Getting a new puppy is a fun and exciting time. The time that you put into training and socialization now will pay off enormously in the future!
When we find a litter of kittens, our good-hearted instincts tell us to rush to the aid of these fragile felines immediately. Thankfully, human intervention is typically not required in most cases.. In fact, in most cases when kittens are only a few weeks of age, the best thing we can do is leave the kittens alone. Mom will likely return shortly, and it’s critical that the kittens remain in her care during this time as she offers the best chance for their survival.
If you find kittens, and are absolutely certain that they are orphaned, you can then step in and help by caring for the kittens until they’re old enough to find homes. Our easy to read chart will help you determine what the steps to take if you’ve found kittens with, or without, a mom.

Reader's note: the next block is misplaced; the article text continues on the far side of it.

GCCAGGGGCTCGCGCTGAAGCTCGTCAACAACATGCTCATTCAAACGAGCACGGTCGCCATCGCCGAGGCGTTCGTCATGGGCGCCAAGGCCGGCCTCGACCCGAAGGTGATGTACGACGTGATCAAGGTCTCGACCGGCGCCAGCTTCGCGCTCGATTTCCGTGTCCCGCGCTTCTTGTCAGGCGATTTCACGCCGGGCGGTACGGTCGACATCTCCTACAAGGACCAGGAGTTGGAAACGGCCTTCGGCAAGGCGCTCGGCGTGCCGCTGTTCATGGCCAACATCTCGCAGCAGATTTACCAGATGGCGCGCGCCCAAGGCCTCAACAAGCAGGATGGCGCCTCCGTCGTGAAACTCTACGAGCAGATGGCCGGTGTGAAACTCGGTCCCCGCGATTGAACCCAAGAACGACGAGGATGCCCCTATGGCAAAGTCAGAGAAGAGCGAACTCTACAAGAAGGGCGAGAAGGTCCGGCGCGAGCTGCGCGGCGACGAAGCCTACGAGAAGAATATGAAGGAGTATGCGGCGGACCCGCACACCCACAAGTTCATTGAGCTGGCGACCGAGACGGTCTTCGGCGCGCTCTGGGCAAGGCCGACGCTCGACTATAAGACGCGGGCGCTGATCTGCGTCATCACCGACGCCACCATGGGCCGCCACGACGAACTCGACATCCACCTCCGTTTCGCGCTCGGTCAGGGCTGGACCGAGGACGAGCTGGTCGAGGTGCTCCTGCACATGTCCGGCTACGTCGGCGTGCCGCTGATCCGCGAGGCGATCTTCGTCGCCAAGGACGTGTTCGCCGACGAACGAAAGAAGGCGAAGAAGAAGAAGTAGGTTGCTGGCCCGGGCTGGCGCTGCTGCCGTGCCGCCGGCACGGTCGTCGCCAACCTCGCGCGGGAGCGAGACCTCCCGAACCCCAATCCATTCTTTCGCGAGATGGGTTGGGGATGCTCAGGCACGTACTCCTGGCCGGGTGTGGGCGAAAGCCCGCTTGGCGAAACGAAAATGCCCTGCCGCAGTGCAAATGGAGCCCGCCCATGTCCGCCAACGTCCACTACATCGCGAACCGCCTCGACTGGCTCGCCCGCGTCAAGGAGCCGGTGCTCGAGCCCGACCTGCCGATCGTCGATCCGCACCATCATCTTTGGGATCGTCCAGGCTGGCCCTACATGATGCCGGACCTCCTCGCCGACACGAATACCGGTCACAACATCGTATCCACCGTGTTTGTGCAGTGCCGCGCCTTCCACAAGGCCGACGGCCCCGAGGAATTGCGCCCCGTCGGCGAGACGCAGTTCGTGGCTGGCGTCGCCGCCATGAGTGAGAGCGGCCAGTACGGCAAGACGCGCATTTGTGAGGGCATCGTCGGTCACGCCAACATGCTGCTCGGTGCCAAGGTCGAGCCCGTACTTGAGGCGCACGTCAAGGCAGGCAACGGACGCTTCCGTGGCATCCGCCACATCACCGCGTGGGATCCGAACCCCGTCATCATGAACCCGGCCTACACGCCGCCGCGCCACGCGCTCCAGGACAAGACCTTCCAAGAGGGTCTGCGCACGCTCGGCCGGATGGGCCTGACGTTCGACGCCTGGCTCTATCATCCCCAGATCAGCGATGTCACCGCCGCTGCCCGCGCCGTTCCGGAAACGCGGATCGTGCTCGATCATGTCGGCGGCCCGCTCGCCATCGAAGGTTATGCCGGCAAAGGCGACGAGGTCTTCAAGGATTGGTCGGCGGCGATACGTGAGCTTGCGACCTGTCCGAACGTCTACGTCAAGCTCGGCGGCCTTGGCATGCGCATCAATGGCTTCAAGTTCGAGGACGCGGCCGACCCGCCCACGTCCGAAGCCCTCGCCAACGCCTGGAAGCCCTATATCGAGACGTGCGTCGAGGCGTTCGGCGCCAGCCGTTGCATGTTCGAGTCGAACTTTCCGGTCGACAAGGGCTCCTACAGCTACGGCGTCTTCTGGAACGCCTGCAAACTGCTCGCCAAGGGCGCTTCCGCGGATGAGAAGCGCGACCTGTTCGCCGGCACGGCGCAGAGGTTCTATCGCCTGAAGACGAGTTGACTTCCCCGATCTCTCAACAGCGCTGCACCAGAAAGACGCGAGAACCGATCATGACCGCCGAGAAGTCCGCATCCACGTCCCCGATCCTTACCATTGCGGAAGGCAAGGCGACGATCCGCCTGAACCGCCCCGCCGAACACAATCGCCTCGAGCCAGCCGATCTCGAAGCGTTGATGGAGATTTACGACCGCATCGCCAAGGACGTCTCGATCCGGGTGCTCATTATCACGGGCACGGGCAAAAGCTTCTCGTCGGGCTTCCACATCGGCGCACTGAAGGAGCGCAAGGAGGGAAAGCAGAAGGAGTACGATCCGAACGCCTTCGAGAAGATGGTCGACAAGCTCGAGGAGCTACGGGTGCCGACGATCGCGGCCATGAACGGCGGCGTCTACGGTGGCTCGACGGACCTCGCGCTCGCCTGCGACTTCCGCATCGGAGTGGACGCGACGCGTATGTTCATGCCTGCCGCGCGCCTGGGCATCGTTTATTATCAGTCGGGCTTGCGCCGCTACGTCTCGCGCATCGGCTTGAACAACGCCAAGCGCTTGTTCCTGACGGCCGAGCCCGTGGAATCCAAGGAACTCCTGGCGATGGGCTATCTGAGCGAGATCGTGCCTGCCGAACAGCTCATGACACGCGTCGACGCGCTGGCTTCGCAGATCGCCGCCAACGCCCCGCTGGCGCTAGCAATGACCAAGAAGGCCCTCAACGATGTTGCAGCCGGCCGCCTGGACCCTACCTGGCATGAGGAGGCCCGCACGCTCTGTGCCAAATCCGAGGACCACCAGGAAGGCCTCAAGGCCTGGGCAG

Thinking about bringing kittens to the Shelter?
During kitten season, which lasts from April until October, the RHS can become overrun with kittens. It is critical to the health of all animals in our care that that we do not exceed our capacity to provide that care in a humane and effective way, and within our available resources. Please care for the kittens in your home until they’re eight weeks old. Our Wait ‘Til 8 Program will provide supplies, food and guidance to assist you as you foster the kittens until they are old enough to find new homes.
Click here to learn more about what to do when you find roaming animals.
Similar to so many organizations, the Regina Humane Society has adjusted the way we operate in order to keep our staff, volunteers and supporters safe. However, as an essential service provider, we are committed to helping animals in need. Although many of our programs and services have changed due to the COVID-19 pandemic, our mission has not. We remain dedicated to improving the well-being of animals in our community.